As we are all navigating through the evolving COVID-19 situation, Hui Hoʻomalu is moving most all of our services, including HANAI training and home study visits, to phone/webinar delivery. We understand this is a challenging time as the very core of our services is engaging and supporting children and families in a very personal manner. Please know that we do understand that web connectivity is not something that you all may have the capability for. We are very aware of that and are working closely with the Department of Human Services to make as many adjustments as possible for timeframes and other requirements. We ask for your patience during this time and know that we are committed to the health and safety of our children and families. Please contact us if you have any questions/concerns. Mahalo for your patience and understanding.

Consider Foster Care...Change a lifetime by getting involved in a child's life.  Nearly 50% of the children in foster care are Native Hawaiian.  Click here to view "Fostering Hawaiian Children:  No Kakou Ke Kuleana".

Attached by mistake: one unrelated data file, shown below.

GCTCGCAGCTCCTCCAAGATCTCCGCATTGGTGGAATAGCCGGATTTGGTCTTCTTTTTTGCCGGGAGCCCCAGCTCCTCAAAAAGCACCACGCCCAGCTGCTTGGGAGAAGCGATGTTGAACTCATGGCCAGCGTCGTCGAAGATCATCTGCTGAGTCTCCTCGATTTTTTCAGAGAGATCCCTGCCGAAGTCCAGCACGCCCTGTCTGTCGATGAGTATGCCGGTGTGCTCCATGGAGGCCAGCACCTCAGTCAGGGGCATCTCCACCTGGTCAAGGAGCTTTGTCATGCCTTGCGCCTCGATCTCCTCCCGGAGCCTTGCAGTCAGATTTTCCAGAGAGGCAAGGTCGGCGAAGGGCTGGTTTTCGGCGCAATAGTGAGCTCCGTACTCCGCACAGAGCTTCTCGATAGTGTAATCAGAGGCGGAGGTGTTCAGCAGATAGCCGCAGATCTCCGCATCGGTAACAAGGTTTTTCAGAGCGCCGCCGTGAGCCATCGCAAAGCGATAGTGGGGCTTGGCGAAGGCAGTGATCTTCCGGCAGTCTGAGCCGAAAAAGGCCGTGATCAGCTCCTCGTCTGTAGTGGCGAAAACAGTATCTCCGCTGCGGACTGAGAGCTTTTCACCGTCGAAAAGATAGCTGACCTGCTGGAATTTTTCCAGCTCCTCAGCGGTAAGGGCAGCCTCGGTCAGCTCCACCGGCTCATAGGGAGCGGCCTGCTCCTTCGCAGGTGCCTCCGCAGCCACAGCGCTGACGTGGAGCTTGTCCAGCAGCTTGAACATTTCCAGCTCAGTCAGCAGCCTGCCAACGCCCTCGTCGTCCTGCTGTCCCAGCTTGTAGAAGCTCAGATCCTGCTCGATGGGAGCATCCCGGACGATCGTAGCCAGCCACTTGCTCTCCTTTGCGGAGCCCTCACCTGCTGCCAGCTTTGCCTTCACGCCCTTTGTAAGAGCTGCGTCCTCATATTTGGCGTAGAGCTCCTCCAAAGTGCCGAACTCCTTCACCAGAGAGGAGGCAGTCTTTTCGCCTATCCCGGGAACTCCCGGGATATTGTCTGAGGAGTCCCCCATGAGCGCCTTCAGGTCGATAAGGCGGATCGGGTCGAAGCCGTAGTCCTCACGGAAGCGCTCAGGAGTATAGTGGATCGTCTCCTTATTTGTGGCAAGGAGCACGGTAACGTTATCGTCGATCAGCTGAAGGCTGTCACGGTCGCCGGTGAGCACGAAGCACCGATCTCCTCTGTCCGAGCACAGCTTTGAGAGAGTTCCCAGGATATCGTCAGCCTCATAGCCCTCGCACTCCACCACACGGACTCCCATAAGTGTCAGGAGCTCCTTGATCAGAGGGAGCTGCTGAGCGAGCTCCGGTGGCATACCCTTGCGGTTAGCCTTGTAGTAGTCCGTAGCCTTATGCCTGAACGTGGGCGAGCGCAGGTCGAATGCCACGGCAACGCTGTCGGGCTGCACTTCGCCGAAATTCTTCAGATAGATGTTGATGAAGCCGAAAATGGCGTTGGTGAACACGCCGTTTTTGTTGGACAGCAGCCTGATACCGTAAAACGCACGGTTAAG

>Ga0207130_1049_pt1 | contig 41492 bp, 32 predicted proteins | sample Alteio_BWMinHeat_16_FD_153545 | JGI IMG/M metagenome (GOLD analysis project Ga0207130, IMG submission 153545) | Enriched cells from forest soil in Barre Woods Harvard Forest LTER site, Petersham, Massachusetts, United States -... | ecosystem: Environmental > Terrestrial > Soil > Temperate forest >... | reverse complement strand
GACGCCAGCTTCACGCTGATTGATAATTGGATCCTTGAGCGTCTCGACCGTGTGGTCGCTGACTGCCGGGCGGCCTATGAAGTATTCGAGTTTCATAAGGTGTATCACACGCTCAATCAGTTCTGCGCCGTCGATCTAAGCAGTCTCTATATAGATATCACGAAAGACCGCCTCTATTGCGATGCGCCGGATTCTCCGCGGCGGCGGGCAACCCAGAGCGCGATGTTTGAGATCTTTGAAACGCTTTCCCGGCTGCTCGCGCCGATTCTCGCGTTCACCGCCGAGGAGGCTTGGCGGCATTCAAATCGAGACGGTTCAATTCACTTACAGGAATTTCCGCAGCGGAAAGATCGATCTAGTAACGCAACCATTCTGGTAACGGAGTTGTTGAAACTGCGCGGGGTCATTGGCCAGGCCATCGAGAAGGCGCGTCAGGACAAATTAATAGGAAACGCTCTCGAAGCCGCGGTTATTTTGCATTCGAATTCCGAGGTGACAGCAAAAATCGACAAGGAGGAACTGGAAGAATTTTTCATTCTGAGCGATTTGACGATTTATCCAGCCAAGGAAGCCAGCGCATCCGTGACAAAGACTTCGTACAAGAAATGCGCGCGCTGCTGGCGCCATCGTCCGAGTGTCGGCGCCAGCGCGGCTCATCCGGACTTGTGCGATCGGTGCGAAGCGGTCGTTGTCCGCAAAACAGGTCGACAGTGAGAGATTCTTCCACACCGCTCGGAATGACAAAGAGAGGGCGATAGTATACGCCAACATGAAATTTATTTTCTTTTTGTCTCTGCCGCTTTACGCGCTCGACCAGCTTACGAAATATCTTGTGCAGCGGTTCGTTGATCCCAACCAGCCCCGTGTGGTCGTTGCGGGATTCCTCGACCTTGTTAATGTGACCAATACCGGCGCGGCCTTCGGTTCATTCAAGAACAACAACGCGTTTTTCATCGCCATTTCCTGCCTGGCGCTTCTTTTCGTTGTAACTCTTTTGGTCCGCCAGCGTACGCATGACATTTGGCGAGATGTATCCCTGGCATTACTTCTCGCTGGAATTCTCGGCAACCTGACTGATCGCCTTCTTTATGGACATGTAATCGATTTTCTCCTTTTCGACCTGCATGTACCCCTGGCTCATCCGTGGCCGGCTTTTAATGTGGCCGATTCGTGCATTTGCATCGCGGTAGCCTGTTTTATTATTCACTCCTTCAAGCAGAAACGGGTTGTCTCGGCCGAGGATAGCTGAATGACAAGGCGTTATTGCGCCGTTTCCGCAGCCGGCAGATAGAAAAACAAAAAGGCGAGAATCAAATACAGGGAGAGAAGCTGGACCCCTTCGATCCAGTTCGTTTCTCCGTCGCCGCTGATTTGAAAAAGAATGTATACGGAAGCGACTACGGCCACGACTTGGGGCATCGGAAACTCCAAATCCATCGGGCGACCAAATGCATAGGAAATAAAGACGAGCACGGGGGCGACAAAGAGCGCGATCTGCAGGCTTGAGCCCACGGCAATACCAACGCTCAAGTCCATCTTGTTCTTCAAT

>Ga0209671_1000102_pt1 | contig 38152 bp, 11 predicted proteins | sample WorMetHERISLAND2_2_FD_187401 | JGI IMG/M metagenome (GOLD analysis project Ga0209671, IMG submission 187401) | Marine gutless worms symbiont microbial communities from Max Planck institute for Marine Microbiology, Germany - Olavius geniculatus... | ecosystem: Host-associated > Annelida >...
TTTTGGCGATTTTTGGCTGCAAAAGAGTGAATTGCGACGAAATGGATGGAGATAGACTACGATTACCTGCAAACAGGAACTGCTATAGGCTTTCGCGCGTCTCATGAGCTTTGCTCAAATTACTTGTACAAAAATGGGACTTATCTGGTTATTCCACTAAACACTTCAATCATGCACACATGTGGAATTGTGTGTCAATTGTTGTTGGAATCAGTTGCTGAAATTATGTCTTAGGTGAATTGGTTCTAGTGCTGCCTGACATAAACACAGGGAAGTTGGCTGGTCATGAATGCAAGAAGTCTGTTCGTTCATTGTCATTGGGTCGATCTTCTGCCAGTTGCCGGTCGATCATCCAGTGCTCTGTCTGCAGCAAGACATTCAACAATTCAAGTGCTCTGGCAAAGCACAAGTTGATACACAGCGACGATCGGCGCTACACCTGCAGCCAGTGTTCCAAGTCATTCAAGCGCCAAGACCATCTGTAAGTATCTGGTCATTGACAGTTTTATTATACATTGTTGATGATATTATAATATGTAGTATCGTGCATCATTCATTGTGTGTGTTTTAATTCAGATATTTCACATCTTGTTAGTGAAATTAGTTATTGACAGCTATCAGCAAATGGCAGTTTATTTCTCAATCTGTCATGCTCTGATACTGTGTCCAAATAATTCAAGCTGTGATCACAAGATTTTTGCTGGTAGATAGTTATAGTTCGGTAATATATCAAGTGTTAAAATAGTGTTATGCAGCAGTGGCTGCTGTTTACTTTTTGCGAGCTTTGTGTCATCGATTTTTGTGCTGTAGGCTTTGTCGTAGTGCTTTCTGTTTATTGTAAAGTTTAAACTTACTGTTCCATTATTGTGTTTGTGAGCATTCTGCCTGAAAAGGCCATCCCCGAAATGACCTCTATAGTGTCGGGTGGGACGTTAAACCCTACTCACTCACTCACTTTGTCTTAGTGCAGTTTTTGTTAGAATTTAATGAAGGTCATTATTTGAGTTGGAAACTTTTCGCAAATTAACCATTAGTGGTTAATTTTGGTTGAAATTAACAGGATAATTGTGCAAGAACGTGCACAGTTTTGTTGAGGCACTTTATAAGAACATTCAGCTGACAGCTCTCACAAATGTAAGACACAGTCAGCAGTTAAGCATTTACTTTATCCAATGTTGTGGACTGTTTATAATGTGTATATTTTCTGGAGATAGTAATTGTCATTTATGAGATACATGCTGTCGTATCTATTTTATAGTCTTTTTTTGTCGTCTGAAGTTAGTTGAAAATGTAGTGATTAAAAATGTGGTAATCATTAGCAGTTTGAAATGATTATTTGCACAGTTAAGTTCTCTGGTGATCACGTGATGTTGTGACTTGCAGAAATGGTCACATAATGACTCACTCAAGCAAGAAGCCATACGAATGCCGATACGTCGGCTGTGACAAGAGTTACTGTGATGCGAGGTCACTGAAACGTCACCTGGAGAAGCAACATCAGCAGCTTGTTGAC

Mahalo to Oiwi TV, Honolulu Star-Advertiser and Kau'i and Rocco Keola. 

In 2006, the State of Hawai‘i Department of Human Services (DHS) awarded a master contract to PIDF to form Hui Ho‘omalu (a group to protect and shelter), to help enhance and advance Hawai‘i’s foster care system.  As a Hui, this statewide initiative addresses the identification, recruitment, screening, assessment, training, ongoing support, and retention of Resource Families for children and families that are in the care of DHS.  PIDF partners with Catholic Charities Hawai‘i and Family Programs Hawai‘i to provide services to Resource Families.

PIDF, in addition to being the master contractor, also provides the General Licensing service of the contract.  This  includes recruitment, training, and assessment of families who wish to become "General Licensed" Resource Caregivers, those who wish to provide care for unrelated children.

Catholic Charities Hawaii trains and assesses families to become "Child Specific" Resource Caregivers, those who wish to provide care for a specific child they have an existing relationship with.

Family Programs Hawaii provides support and retention services for all Resource Families. 

Click on the links below to view inspirational stories of foster care from the eyes of a birth family, a Resource Family, and a teen in foster care:

Home:  The Story of Vivian Kim Seu and Family
Belong:  The Story of Mariah Fernando
Heroes:  The Story of Joedi and Tony Wood

Learn more about the foster care licensing process and hear from Resource Caregivers, former foster youth.  Also learn about other ways to get involved!